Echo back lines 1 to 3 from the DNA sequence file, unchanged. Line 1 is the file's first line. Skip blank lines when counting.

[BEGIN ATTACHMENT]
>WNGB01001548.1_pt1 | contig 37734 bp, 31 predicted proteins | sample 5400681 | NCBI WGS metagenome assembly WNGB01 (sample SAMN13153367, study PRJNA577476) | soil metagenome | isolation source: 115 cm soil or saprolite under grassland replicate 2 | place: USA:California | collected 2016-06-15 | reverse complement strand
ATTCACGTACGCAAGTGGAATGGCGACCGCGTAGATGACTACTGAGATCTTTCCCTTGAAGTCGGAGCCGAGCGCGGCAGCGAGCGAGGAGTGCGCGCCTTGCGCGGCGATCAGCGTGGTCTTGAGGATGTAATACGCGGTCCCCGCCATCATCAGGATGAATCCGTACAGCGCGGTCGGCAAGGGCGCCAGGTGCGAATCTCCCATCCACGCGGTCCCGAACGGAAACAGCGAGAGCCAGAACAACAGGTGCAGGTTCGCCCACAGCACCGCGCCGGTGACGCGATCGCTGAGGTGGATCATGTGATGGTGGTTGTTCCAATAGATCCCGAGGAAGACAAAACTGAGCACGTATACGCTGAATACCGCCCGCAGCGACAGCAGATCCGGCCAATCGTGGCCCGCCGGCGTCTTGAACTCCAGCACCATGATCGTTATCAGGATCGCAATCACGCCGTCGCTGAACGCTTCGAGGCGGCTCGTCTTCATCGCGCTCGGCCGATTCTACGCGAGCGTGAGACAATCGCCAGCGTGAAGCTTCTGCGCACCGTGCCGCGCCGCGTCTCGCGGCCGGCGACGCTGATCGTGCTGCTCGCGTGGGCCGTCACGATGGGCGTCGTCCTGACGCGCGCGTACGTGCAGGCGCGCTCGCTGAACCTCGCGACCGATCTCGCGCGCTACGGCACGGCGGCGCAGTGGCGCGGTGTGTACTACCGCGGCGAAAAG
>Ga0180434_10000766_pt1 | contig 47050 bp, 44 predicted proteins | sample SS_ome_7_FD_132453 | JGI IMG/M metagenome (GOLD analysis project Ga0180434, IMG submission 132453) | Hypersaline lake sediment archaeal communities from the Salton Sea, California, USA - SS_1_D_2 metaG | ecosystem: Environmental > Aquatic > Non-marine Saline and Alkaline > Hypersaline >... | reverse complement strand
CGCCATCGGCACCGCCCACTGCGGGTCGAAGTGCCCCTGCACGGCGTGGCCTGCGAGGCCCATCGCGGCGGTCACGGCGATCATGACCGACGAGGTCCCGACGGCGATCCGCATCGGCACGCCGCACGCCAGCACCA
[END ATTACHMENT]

>WNGB01001548.1_pt1 | contig 37734 bp, 31 predicted proteins | sample 5400681 | NCBI WGS metagenome assembly WNGB01 (sample SAMN13153367, study PRJNA577476) | soil metagenome | isolation source: 115 cm soil or saprolite under grassland replicate 2 | place: USA:California | collected 2016-06-15 | reverse complement strand
ATTCACGTACGCAAGTGGAATGGCGACCGCGTAGATGACTACTGAGATCTTTCCCTTGAAGTCGGAGCCGAGCGCGGCAGCGAGCGAGGAGTGCGCGCCTTGCGCGGCGATCAGCGTGGTCTTGAGGATGTAATACGCGGTCCCCGCCATCATCAGGATGAATCCGTACAGCGCGGTCGGCAAGGGCGCCAGGTGCGAATCTCCCATCCACGCGGTCCCGAACGGAAACAGCGAGAGCCAGAACAACAGGTGCAGGTTCGCCCACAGCACCGCGCCGGTGACGCGATCGCTGAGGTGGATCATGTGATGGTGGTTGTTCCAATAGATCCCGAGGAAGACAAAACTGAGCACGTATACGCTGAATACCGCCCGCAGCGACAGCAGATCCGGCCAATCGTGGCCCGCCGGCGTCTTGAACTCCAGCACCATGATCGTTATCAGGATCGCAATCACGCCGTCGCTGAACGCTTCGAGGCGGCTCGTCTTCATCGCGCTCGGCCGATTCTACGCGAGCGTGAGACAATCGCCAGCGTGAAGCTTCTGCGCACCGTGCCGCGCCGCGTCTCGCGGCCGGCGACGCTGATCGTGCTGCTCGCGTGGGCCGTCACGATGGGCGTCGTCCTGACGCGCGCGTACGTGCAGGCGCGCTCGCTGAACCTCGCGACCGATCTCGCGCGCTACGGCACGGCGGCGCAGTGGCGCGGTGTGTACTACCGCGGCGAAAAG
>Ga0180434_10000766_pt1 | contig 47050 bp, 44 predicted proteins | sample SS_ome_7_FD_132453 | JGI IMG/M metagenome (GOLD analysis project Ga0180434, IMG submission 132453) | Hypersaline lake sediment archaeal communities from the Salton Sea, California, USA - SS_1_D_2 metaG | ecosystem: Environmental > Aquatic > Non-marine Saline and Alkaline > Hypersaline >... | reverse complement strand